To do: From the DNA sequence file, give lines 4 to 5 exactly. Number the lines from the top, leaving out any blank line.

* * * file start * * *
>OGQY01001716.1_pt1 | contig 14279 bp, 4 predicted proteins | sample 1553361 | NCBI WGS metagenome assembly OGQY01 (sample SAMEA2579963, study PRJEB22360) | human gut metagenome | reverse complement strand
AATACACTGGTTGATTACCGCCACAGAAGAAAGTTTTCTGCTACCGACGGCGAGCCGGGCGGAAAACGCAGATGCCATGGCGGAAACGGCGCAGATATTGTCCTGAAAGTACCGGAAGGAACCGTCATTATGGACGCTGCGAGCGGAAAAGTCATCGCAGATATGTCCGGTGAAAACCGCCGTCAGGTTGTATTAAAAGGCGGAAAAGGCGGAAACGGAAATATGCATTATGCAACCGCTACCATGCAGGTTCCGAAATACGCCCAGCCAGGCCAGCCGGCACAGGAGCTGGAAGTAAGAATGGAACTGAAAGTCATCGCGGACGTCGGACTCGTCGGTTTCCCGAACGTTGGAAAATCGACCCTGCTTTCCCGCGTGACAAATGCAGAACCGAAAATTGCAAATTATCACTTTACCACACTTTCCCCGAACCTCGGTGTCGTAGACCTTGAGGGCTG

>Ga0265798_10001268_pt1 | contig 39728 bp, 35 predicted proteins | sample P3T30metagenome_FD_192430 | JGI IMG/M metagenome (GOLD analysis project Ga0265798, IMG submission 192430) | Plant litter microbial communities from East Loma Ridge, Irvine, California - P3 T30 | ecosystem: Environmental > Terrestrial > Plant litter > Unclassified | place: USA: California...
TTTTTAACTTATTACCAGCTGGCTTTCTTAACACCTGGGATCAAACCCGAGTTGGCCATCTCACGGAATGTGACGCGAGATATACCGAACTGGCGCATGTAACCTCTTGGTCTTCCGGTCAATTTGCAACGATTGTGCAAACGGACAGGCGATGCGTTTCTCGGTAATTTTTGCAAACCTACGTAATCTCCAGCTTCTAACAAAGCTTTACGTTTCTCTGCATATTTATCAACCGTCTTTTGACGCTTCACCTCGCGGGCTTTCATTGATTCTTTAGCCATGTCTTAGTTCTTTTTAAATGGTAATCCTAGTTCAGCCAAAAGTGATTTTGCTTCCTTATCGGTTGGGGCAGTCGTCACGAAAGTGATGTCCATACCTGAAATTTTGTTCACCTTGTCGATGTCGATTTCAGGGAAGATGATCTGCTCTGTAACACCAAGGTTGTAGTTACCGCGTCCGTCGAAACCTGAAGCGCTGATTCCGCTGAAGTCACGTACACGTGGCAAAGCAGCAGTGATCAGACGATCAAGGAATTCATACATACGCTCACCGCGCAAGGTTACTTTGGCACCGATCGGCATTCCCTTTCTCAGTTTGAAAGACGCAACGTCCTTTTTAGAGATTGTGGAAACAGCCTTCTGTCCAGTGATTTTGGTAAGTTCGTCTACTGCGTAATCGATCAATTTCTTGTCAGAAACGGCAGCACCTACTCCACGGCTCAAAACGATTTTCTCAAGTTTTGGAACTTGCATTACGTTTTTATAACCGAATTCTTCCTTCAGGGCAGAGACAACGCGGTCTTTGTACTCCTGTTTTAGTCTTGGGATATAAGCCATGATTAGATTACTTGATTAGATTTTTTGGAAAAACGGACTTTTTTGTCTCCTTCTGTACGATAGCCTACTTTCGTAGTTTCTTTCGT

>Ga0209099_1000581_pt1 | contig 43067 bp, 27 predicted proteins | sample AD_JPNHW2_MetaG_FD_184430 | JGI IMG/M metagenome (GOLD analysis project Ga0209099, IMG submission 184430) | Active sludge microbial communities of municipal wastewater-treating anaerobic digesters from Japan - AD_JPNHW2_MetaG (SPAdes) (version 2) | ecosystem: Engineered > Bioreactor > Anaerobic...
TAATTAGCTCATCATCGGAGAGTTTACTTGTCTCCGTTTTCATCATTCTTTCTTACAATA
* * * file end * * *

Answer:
TTTTTAACTTATTACCAGCTGGCTTTCTTAACACCTGGGATCAAACCCGAGTTGGCCATCTCACGGAATGTGACGCGAGATATACCGAACTGGCGCATGTAACCTCTTGGTCTTCCGGTCAATTTGCAACGATTGTGCAAACGGACAGGCGATGCGTTTCTCGGTAATTTTTGCAAACCTACGTAATCTCCAGCTTCTAACAAAGCTTTACGTTTCTCTGCATATTTATCAACCGTCTTTTGACGCTTCACCTCGCGGGCTTTCATTGATTCTTTAGCCATGTCTTAGTTCTTTTTAAATGGTAATCCTAGTTCAGCCAAAAGTGATTTTGCTTCCTTATCGGTTGGGGCAGTCGTCACGAAAGTGATGTCCATACCTGAAATTTTGTTCACCTTGTCGATGTCGATTTCAGGGAAGATGATCTGCTCTGTAACACCAAGGTTGTAGTTACCGCGTCCGTCGAAACCTGAAGCGCTGATTCCGCTGAAGTCACGTACACGTGGCAAAGCAGCAGTGATCAGACGATCAAGGAATTCATACATACGCTCACCGCGCAAGGTTACTTTGGCACCGATCGGCATTCCCTTTCTCAGTTTGAAAGACGCAACGTCCTTTTTAGAGATTGTGGAAACAGCCTTCTGTCCAGTGATTTTGGTAAGTTCGTCTACTGCGTAATCGATCAATTTCTTGTCAGAAACGGCAGCACCTACTCCACGGCTCAAAACGATTTTCTCAAGTTTTGGAACTTGCATTACGTTTTTATAACCGAATTCTTCCTTCAGGGCAGAGACAACGCGGTCTTTGTACTCCTGTTTTAGTCTTGGGATATAAGCCATGATTAGATTACTTGATTAGATTTTTTGGAAAAACGGACTTTTTTGTCTCCTTCTGTACGATAGCCTACTTTCGTAGTTTCTTTCGT

>Ga0209099_1000581_pt1 | contig 43067 bp, 27 predicted proteins | sample AD_JPNHW2_MetaG_FD_184430 | JGI IMG/M metagenome (GOLD analysis project Ga0209099, IMG submission 184430) | Active sludge microbial communities of municipal wastewater-treating anaerobic digesters from Japan - AD_JPNHW2_MetaG (SPAdes) (version 2) | ecosystem: Engineered > Bioreactor > Anaerobic...